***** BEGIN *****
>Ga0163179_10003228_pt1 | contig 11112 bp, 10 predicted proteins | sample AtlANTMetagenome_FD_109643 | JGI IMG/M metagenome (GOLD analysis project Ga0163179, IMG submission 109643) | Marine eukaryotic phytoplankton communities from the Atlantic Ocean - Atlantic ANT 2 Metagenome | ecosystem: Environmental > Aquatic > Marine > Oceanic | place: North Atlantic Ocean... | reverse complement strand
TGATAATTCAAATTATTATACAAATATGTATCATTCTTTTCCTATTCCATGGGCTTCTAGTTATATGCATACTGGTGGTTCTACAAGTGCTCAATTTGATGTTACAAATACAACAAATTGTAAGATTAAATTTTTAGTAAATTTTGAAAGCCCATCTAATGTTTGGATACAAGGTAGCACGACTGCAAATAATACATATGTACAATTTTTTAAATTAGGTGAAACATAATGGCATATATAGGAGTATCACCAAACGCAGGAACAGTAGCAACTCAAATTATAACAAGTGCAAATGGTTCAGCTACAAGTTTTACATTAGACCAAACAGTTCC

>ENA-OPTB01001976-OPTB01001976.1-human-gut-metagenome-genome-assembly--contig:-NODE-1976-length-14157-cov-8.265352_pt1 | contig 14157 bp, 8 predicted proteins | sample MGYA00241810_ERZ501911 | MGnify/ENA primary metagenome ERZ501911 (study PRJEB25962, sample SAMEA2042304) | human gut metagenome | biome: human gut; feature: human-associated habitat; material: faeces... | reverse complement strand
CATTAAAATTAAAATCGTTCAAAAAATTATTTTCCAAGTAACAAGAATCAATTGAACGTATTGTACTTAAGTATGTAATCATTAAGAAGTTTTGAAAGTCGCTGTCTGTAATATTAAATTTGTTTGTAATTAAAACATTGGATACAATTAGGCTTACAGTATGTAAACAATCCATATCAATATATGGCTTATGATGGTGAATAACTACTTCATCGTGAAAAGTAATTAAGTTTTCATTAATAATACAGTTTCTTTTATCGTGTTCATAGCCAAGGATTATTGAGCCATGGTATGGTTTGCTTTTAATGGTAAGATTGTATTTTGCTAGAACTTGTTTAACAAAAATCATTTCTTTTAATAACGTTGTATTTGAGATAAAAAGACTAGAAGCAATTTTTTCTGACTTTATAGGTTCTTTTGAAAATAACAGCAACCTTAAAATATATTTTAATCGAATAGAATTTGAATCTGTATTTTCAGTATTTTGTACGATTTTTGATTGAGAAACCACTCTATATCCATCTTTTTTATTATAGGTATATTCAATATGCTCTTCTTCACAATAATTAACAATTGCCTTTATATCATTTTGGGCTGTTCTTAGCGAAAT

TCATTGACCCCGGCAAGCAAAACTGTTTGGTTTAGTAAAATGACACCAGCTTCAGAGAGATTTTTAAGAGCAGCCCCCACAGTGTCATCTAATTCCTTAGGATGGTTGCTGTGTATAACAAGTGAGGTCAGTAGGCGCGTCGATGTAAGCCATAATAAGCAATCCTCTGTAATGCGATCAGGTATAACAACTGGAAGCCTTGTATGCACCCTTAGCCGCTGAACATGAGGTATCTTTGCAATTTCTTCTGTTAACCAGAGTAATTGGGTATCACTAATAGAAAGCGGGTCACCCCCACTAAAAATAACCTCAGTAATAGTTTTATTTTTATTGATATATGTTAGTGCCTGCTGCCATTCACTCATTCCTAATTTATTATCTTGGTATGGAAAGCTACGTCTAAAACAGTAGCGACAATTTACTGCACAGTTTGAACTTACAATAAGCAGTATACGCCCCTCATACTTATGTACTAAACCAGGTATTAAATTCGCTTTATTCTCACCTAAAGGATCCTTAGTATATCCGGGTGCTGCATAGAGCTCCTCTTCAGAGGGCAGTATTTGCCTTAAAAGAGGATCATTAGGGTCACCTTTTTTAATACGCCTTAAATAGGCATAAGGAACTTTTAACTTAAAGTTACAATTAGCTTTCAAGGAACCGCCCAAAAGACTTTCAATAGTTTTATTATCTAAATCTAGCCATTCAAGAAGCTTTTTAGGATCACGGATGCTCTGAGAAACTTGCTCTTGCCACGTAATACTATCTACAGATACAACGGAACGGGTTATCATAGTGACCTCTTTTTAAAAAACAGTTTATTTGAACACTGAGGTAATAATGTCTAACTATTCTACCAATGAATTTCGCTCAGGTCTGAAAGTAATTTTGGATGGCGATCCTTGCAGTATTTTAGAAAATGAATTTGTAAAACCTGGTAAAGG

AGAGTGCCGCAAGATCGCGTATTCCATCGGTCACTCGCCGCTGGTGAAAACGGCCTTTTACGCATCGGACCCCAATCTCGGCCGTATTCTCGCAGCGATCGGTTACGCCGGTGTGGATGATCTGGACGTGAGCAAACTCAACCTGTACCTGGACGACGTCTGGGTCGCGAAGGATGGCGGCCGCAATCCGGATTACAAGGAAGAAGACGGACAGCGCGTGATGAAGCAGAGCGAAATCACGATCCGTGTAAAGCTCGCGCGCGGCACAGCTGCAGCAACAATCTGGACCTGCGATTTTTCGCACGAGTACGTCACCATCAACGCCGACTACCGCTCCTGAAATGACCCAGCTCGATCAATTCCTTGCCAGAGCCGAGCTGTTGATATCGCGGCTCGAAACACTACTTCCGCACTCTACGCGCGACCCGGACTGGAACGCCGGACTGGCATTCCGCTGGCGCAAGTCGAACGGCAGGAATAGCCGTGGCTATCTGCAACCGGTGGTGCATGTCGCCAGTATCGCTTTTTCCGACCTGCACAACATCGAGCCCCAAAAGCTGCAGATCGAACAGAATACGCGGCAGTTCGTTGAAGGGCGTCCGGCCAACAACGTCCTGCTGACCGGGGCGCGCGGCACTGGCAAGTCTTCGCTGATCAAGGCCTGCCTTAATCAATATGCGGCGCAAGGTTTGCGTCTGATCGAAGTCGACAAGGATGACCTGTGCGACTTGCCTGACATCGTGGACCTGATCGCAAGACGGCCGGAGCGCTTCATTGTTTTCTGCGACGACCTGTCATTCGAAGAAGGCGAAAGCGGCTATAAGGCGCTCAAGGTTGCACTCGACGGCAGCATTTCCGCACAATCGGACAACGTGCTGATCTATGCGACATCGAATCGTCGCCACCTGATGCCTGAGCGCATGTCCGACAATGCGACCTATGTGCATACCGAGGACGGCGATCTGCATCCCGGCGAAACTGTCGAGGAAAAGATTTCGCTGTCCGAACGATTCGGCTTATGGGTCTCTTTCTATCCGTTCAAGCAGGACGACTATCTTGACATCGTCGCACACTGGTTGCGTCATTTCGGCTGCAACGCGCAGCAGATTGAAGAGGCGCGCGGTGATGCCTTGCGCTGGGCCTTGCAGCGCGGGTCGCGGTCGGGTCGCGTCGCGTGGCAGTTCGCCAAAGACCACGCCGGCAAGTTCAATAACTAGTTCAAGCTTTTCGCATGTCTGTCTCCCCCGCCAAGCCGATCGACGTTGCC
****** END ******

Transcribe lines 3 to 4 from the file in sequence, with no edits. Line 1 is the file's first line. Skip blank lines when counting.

>ENA-OPTB01001976-OPTB01001976.1-human-gut-metagenome-genome-assembly--contig:-NODE-1976-length-14157-cov-8.265352_pt1 | contig 14157 bp, 8 predicted proteins | sample MGYA00241810_ERZ501911 | MGnify/ENA primary metagenome ERZ501911 (study PRJEB25962, sample SAMEA2042304) | human gut metagenome | biome: human gut; feature: human-associated habitat; material: faeces... | reverse complement strand
CATTAAAATTAAAATCGTTCAAAAAATTATTTTCCAAGTAACAAGAATCAATTGAACGTATTGTACTTAAGTATGTAATCATTAAGAAGTTTTGAAAGTCGCTGTCTGTAATATTAAATTTGTTTGTAATTAAAACATTGGATACAATTAGGCTTACAGTATGTAAACAATCCATATCAATATATGGCTTATGATGGTGAATAACTACTTCATCGTGAAAAGTAATTAAGTTTTCATTAATAATACAGTTTCTTTTATCGTGTTCATAGCCAAGGATTATTGAGCCATGGTATGGTTTGCTTTTAATGGTAAGATTGTATTTTGCTAGAACTTGTTTAACAAAAATCATTTCTTTTAATAACGTTGTATTTGAGATAAAAAGACTAGAAGCAATTTTTTCTGACTTTATAGGTTCTTTTGAAAATAACAGCAACCTTAAAATATATTTTAATCGAATAGAATTTGAATCTGTATTTTCAGTATTTTGTACGATTTTTGATTGAGAAACCACTCTATATCCATCTTTTTTATTATAGGTATATTCAATATGCTCTTCTTCACAATAATTAACAATTGCCTTTATATCATTTTGGGCTGTTCTTAGCGAAAT